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Log In Sign Up. Introduction to Text Linguistics. Hanane Bellazi. Wolfgang Dressler. The seven standards of textuality: cohesion; coherence; intentionality; acceptability; informativity; situationality; intertextuality.

Constitutive versus regulative principles: efficiency; effectiveness; appropriateness. The evolution of text linguistics Historical background of text linguistics: rhetoric; stylistics; literary studies; anthropology; tagmemics; sociology; discourse analysis; functional sentence perspective. The procedural approach Pragmatics. Systems and systemization.

Description and explanation. Modularity and interaction. Combinatorial explosion. Text as a procedural entity. Processing ease and processing depth. Thresholds of termination. Virtual and actual systems. Cybernetic regulation. Problem solving: depth-first search, breadth-first search, and means-end analysis.

Procedural attachment. Phases of text production: planning; ideation; development; expression; parsing; linearization and adjacency. The phases of text reception: parsing; concept recovery; idea recovery; plan recovery. Reversibility of production and reception. Sources for procedural models: artificial intelligence; cognitive psychology; operation types. Cohesion The function of syntax. The surface text in active storage. Closely-knit patterns: phrase, clause, and sentence. Augmented transition networks.

Grammatical dependencies. Rules as procedures. Micro-states and macro-states. Hold stack. Re-using patterns: recurrence; partial recurrence; parallelism; paraphrase. Compacting patterns: pro-forms; anaphora and cataphora; ellipsis; trade-off between compactness and clarity. Signalling relations: tense and aspect; updating; junction: conjunction, disjunction, contrajunction, and subordination; modality. Functional sentence perspective.

Non-determinacy, ambiguity, and polyvalence. Continuity of senses. Textual worlds. Concepts and relations. Strength of linkage: determinate, typical, and accidental knowledge. Procedural semantics. Chunks and global patterns. Spreading activation. Episodic and semantic memory. Frames, schemas, plans, and scripts. Primary and secondary concepts.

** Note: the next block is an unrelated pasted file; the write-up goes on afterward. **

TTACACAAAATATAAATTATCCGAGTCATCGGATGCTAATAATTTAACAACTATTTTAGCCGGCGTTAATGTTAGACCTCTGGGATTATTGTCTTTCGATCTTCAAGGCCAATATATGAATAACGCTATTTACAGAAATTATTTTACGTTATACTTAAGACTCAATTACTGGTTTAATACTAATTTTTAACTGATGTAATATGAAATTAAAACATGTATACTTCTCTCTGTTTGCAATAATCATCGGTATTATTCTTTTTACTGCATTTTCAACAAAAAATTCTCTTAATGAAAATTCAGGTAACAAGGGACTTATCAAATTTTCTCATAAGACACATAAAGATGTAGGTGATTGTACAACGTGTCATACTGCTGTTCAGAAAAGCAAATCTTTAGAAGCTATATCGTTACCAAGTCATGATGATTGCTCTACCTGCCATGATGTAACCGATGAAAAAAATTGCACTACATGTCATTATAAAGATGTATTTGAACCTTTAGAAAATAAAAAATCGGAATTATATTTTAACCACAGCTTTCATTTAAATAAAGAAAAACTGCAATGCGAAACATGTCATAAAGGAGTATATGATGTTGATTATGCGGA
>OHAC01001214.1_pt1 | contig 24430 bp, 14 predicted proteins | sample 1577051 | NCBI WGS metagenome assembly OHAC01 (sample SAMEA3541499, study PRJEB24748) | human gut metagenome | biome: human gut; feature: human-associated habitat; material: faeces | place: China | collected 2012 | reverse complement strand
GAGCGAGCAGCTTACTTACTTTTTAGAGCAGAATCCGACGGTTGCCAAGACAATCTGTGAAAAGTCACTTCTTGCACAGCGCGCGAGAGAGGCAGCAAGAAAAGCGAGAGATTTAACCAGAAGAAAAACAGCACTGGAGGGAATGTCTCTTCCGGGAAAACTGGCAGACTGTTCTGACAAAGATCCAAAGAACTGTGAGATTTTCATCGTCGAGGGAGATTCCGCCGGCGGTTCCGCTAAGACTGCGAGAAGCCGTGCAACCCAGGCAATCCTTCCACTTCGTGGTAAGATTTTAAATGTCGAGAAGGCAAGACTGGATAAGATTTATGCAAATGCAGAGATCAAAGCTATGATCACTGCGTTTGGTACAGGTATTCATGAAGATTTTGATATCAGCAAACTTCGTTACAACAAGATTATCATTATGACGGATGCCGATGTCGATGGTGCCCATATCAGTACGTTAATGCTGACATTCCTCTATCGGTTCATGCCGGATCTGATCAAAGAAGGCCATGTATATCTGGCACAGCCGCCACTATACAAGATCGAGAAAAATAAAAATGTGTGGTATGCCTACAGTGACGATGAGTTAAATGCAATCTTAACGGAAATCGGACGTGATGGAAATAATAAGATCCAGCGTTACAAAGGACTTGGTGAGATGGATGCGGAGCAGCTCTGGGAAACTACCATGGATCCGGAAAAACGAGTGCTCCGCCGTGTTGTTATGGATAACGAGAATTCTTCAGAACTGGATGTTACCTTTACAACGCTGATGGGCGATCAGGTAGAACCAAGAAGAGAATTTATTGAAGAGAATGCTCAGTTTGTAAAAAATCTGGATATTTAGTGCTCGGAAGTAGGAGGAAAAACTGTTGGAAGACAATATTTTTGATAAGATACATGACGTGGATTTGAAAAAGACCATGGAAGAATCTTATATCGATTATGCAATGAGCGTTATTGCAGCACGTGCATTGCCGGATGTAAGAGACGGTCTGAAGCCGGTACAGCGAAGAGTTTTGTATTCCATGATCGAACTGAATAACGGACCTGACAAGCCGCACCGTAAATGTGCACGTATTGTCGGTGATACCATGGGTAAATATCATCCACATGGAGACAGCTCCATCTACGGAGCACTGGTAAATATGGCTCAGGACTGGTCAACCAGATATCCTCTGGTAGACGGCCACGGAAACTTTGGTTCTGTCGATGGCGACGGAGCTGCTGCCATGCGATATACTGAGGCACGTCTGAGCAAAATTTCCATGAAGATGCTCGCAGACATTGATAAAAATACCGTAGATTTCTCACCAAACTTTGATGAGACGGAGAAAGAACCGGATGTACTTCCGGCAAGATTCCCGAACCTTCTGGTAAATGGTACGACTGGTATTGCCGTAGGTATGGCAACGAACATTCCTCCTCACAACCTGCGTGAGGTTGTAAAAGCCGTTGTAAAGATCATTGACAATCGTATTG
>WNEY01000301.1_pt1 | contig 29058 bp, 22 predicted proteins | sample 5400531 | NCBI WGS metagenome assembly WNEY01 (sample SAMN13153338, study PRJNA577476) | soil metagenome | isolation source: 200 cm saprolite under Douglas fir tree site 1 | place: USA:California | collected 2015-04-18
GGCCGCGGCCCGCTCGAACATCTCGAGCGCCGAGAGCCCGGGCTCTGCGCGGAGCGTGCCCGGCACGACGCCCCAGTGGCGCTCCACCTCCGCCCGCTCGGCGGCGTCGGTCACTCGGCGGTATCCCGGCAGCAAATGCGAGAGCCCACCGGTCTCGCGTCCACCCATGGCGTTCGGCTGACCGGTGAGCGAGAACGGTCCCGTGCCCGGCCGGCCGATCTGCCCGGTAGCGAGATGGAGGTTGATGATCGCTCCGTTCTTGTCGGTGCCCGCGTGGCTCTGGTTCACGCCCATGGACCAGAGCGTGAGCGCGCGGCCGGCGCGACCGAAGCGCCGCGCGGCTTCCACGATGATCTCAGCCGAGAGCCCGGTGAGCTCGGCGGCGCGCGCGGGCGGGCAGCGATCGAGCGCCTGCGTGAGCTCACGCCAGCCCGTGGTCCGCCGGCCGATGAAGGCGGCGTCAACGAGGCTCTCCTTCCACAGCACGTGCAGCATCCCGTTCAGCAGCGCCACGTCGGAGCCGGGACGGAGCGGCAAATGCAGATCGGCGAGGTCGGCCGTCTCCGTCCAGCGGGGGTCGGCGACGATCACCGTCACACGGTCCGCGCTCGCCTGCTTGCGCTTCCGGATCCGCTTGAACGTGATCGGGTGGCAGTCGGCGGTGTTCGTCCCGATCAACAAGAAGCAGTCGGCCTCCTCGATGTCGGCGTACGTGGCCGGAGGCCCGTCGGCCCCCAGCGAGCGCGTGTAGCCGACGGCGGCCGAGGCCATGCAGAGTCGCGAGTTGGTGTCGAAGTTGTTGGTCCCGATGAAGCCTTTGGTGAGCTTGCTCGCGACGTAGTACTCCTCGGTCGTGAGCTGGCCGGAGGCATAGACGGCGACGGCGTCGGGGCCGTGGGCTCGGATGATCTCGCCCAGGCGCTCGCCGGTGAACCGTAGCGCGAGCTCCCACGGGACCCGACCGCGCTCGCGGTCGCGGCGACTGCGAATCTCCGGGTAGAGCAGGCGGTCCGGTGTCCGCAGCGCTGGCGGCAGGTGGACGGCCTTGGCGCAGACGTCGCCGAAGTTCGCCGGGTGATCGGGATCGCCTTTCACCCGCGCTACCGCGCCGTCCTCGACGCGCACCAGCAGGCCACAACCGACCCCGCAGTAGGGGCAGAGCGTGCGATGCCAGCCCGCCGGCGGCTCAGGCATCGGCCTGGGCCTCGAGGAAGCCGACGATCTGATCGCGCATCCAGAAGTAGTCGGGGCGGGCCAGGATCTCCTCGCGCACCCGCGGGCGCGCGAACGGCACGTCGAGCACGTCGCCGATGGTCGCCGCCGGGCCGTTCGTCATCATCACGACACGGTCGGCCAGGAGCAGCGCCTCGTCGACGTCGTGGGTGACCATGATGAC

Building a text-world model. The world-knowledge correlate. Intentionality and acceptability Intentionality. Reduced cohesion. Reduced coherence. The notion of intention across the disciplines.

Speech act theory. The notions of action and discourse action. Plans and goals. Interactive planning. Monitoring and mediation. Judging sentences. Relationships between acceptability and grammaticality.

Acceptance of plans and goals. Informativity Attention. Information theory. The Markov chain. Statistical versus contextual probability. Three orders of informativity. Triviality, defaults, and preferences. Upgrading and downgrading. Discontinuities and discrepancies. Motivation search. Strength of linkage. Removal and restoration of stability. Classifying expectations: the real world; facts and beliefs; normal ordering strategies; the organization of language; surface formatting; text types; immediate context.

A newspaper article and a sonnet. Expectations on multiple levels. Motivations of non- expectedness. Situationality Situation models. Mediation and evidence. Monitoring versus managing. Normal ordering strategies. Plans and scripts. Planboxes and planbox escalation.

A trade-off between efficiency and effectiveness. Strategies for monitoring and managing a situation. Intertextuality Text types versus linguistic typology.

Functional definitions: descriptive, narrative, and argumentative texts; literary and poetic texts; scientific and didactic texts. Using and referring to well-known texts. The organization of conversation. Problems and variables. Monitoring and managing. Discourse-world models. Recalling textual content. Effects of the schema. Trace abstraction, construction, and reconstruction. Inferencing and spreading activation. Mental imagery and scenes.


Introduction to Text Linguistics

Book Reviews given credit for Grimm's Law p. It is also unfortunate that the author twice pp. Analogy is treated, rather unfortunately, as the tool of reformers — and not as a natural phenomenon — when the tendency among nonstandard speakers to say hisself, theirselves on the pattern of myself, etc. The strength which offsets these details is the ability of the author to give example after example from the great literary monuments of English literature in support of his historical points. The textis richly providedwith most relevantquotes, a feature which should make the text work with students ofliterature where a more purely linguistic work would fail. For the right kind of student, then, this book can be recommended, as long as care is taken with linguistic detail.


Introduction to text linguistics

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